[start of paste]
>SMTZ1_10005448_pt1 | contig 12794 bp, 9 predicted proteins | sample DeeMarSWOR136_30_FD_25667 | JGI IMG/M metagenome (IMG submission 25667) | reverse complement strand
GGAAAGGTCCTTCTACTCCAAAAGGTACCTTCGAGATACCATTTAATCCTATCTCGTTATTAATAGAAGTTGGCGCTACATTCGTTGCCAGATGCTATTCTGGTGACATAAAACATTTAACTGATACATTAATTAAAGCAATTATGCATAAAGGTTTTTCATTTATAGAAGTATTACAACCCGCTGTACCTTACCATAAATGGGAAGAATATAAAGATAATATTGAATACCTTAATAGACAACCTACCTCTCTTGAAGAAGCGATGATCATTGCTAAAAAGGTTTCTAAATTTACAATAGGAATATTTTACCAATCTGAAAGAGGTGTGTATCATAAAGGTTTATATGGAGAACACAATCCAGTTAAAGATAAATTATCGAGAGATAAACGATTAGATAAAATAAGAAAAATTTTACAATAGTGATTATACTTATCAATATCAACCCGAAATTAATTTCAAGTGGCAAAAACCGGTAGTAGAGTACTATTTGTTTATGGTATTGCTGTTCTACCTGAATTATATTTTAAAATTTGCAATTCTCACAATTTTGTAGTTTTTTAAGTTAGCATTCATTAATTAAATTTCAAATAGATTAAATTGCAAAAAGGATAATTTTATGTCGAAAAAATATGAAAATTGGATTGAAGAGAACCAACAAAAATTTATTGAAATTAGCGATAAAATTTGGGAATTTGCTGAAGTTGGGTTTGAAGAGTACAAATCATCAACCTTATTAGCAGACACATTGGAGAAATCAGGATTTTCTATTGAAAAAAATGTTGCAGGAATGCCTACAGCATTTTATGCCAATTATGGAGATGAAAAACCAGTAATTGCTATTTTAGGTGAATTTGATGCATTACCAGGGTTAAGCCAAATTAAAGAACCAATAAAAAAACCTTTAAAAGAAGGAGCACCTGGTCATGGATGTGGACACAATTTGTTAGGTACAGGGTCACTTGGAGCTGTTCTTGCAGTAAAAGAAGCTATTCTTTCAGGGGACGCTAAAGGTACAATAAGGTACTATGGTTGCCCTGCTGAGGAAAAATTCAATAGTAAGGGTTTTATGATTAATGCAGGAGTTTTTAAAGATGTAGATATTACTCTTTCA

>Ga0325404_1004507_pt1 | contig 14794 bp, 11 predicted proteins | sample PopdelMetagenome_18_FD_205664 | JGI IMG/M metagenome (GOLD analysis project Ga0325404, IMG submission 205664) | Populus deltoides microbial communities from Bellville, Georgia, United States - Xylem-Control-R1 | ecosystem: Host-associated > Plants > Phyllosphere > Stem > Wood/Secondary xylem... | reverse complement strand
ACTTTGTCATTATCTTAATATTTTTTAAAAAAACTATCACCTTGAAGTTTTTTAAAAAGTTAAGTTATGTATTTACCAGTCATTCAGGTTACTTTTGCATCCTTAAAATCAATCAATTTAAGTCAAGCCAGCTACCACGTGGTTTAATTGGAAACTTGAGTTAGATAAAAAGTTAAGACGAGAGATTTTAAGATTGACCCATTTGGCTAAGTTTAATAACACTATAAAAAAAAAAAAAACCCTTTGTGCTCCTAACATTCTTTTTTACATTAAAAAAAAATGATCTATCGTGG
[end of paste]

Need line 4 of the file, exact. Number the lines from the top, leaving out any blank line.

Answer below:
ACTTTGTCATTATCTTAATATTTTTTAAAAAAACTATCACCTTGAAGTTTTTTAAAAAGTTAAGTTATGTATTTACCAGTCATTCAGGTTACTTTTGCATCCTTAAAATCAATCAATTTAAGTCAAGCCAGCTACCACGTGGTTTAATTGGAAACTTGAGTTAGATAAAAAGTTAAGACGAGAGATTTTAAGATTGACCCATTTGGCTAAGTTTAATAACACTATAAAAAAAAAAAAAACCCTTTGTGCTCCTAACATTCTTTTTTACATTAAAAAAAAATGATCTATCGTGG